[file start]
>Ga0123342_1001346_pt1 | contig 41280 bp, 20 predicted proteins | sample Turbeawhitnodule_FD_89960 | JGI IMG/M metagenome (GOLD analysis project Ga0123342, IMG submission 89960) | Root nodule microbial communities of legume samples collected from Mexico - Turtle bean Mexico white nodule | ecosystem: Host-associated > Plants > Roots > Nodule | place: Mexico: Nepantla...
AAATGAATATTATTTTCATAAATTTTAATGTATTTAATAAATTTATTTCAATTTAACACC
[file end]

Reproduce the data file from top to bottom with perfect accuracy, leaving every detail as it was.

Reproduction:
>Ga0123342_1001346_pt1 | contig 41280 bp, 20 predicted proteins | sample Turbeawhitnodule_FD_89960 | JGI IMG/M metagenome (GOLD analysis project Ga0123342, IMG submission 89960) | Root nodule microbial communities of legume samples collected from Mexico - Turtle bean Mexico white nodule | ecosystem: Host-associated > Plants > Roots > Nodule | place: Mexico: Nepantla...
AAATGAATATTATTTTCATAAATTTTAATGTATTTAATAAATTTATTTCAATTTAACACC